Please consider a donation to the Higher Intellect project. See or the Donate to Higher Intellect page for more info.

High-Performance Modems

From Higher Intellect Wiki
Revision as of 18:34, 19 May 2019 by Netfreak (talk | contribs) (Created page with "<pre> High-Performance Modems Vendors promise ISDN-type speeds at lower prices By Richard Adhikari Issue date: Oct. 21, 1996 Just as ISDN is establishing itself in corpo...")
(diff) ← Older revision | Latest revision (diff) | Newer revision → (diff)
Jump to navigation Jump to search
High-Performance Modems

Vendors promise ISDN-type speeds at lower prices 

By Richard Adhikari
Issue date: Oct. 21, 1996 

Just as ISDN is establishing itself in corporate America, along comes a data
transmission technology that threatens to take over:
modems that support transmission from 33.6 Kbps to 57.6 Kbps. 

The technology is so new it doesn't have a name yet, nor has anyone seen it
work in the real world. But the biggest vendors in
the modem industry--U.S. Robotics, Rockwell Semiconductor, Motorola, and
Lucent--have announced plans to offer
products using it. 

Some users are eager to try the new technology, which U.S. Robotics calls
x2. "It looks like we can get ISDN-type speeds
from our users who don't have ISDN at their residences, and it'll be cheaper
than ISDN," says Duane Rochelle, an IT engineer
at the Entergy Services division of Entergy Corp., an electric utility in
New Orleans. 

Analysts say the technology may have appeal. "All those people who'd started
to think about ISDN very seriously may think
this is easier to implement," says Kitty Weldon, a senior analyst at the
Yankee Group, a consulting firm in Boston. "That's
frustrating, because ISDN is finally getting some mindshare." 

To get the promised throughput, users need x2-compatible modems at both ends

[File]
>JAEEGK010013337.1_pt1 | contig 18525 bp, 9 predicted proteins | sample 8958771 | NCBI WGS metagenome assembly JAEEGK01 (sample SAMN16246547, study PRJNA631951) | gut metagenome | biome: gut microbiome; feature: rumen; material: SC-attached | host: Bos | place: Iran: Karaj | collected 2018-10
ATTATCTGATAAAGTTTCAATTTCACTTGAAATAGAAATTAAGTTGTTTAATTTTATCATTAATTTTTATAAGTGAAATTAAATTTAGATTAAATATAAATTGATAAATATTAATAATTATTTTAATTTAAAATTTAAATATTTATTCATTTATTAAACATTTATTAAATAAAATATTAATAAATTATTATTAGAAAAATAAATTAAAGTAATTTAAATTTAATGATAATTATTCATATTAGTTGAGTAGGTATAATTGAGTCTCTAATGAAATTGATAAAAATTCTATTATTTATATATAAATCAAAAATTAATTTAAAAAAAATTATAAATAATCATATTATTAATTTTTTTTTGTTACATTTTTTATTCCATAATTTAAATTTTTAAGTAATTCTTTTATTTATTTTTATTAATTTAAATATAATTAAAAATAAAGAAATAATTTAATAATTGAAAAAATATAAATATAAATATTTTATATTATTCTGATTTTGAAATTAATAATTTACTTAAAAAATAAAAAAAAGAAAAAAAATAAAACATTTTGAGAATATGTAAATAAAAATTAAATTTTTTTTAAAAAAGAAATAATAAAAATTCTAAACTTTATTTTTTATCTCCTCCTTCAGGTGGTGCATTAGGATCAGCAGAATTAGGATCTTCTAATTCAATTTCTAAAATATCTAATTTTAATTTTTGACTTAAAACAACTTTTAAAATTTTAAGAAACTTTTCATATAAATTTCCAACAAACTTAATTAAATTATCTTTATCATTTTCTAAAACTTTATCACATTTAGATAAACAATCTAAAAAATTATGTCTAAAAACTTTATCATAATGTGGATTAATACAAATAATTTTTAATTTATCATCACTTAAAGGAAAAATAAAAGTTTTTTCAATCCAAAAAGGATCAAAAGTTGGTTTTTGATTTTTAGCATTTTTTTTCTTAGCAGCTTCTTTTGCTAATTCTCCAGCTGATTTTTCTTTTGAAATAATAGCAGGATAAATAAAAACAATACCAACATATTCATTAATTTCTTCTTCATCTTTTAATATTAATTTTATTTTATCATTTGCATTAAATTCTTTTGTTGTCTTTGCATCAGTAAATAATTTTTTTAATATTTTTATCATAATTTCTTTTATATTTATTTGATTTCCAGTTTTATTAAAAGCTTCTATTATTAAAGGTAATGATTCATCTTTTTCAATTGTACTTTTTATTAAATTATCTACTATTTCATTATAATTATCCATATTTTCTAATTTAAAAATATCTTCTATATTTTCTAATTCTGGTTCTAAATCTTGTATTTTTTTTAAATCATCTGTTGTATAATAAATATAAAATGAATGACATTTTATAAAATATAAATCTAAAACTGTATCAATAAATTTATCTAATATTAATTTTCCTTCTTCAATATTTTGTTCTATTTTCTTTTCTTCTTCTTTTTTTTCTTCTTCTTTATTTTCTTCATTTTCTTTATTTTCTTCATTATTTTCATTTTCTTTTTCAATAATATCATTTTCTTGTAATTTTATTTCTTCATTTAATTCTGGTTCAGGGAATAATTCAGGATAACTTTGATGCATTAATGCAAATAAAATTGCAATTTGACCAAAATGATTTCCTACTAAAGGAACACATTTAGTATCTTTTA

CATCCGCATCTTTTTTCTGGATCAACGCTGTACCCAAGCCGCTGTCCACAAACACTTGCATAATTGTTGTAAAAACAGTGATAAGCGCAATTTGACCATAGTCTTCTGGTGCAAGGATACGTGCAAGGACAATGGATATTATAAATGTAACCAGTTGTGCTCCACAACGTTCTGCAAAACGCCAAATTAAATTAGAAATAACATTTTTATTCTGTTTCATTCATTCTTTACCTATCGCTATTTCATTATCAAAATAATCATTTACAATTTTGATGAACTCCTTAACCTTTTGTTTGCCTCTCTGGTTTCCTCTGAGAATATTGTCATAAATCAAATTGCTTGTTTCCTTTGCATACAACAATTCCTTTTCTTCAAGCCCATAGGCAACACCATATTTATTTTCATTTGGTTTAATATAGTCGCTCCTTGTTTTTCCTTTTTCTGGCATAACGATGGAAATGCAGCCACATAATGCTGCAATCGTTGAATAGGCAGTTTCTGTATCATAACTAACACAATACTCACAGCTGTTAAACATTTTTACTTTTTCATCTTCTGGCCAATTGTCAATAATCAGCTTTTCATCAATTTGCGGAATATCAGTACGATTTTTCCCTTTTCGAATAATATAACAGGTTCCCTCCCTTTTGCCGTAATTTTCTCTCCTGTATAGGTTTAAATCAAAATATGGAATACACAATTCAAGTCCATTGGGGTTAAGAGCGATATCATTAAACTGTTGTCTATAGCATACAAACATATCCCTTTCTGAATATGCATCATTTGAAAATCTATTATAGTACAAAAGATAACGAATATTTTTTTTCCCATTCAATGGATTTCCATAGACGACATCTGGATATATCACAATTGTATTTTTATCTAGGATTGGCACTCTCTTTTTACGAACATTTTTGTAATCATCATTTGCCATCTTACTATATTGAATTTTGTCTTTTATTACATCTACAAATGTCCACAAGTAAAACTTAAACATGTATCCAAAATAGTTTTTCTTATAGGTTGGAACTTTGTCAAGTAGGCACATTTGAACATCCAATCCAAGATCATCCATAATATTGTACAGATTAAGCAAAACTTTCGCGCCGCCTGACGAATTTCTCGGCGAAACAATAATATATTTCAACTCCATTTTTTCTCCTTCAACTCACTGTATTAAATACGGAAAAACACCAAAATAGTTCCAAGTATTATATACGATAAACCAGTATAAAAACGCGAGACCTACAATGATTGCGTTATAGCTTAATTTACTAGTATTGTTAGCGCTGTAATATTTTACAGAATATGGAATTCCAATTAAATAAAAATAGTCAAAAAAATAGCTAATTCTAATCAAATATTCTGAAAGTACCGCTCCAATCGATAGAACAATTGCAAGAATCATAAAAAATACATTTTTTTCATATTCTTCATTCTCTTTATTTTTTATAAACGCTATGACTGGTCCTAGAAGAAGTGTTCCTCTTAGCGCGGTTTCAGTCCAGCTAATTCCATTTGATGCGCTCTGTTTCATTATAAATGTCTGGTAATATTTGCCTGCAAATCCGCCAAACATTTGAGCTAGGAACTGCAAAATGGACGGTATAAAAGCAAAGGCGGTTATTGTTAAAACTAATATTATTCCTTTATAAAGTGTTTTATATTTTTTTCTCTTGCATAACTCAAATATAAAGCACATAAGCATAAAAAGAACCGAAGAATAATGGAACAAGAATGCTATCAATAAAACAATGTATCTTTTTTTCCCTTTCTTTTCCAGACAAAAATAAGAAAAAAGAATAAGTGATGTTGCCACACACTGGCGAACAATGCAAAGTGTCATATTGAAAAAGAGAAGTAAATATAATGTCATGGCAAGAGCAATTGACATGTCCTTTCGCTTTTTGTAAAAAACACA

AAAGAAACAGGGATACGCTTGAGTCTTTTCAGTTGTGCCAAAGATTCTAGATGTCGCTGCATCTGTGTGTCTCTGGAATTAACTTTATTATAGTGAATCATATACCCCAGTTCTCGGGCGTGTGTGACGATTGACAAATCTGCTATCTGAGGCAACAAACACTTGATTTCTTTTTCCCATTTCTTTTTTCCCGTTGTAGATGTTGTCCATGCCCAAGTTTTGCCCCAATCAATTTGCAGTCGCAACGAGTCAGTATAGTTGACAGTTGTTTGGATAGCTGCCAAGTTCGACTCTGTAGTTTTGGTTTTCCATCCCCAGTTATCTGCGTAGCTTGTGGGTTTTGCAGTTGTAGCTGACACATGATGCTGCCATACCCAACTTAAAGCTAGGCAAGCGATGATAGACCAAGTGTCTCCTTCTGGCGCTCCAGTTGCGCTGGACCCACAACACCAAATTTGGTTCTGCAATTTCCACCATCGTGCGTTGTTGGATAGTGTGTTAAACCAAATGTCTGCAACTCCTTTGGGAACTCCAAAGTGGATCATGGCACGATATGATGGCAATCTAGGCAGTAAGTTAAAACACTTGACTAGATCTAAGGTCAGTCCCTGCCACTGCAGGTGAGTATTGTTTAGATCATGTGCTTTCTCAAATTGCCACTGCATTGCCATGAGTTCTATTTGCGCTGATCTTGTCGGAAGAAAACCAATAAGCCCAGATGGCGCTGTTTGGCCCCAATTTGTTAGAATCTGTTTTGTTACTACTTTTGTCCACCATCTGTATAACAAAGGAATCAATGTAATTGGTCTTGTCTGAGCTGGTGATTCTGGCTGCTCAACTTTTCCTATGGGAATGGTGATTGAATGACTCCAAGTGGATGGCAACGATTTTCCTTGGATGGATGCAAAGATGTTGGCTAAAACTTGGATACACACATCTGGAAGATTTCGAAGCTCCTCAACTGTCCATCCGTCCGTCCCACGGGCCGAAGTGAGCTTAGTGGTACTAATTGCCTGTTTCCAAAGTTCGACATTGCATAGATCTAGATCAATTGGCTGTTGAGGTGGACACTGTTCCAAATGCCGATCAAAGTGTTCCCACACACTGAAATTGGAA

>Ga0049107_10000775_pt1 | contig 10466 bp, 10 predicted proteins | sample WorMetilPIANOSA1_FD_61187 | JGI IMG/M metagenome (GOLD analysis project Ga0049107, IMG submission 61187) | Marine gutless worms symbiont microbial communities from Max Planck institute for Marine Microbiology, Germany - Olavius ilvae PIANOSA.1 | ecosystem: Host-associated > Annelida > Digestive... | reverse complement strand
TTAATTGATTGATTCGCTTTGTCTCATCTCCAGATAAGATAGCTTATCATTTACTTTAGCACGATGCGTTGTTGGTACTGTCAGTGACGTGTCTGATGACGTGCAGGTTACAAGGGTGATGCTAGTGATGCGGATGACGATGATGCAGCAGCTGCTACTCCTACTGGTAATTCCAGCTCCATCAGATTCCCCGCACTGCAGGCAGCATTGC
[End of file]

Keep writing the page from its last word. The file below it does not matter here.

of the connection, and only one
analog-to-digital conversion in the transmission path. The server modem must
be connected to a digital circuit--a trunk-side T1
or ISDN line. The server modem can send data at higher than usual speeds
because it doesn't need to convert from digital to
analog before sending the signal over public phone lines. 

The technology, if it works, will primarily benefit big companies. "The
56-Kbps technologies will be very well received in large
Internet service provider installations and large corporate environments,
which terminate modem calls on a T1 or an ISDN PRI
[primary rate interface]," says Kieran Taylor, senior broadband consultant
at TeleChoice Inc., a consulting firm in Verona, N.J.
Entergy, for example,has laid the foundations: "We have an ISDN PRI and will
probably have two or three within the next few
months," Rochelle says. 

One roadblock: "There's going to be a standards war," says Lisa Pelgrim, an
analyst at Dataquest Inc., a market research firm
in San Jose, Calif. As they push for standards, all vendors are going
forward with proprietary technology. Users will need the
same vendor's technology on their computer and at their ISP or corporate

Vendors plan to unveil 56-Kbps products over the next eight months or so,
beginning with U.S. Robotics. The first customers
are likely to be ISPs; U.S. Robotics says it has 30 of them signed up to use
its technology. 

With additional reporting by Mary E. Thyfault

Comments on this story?
Version: 2.6.2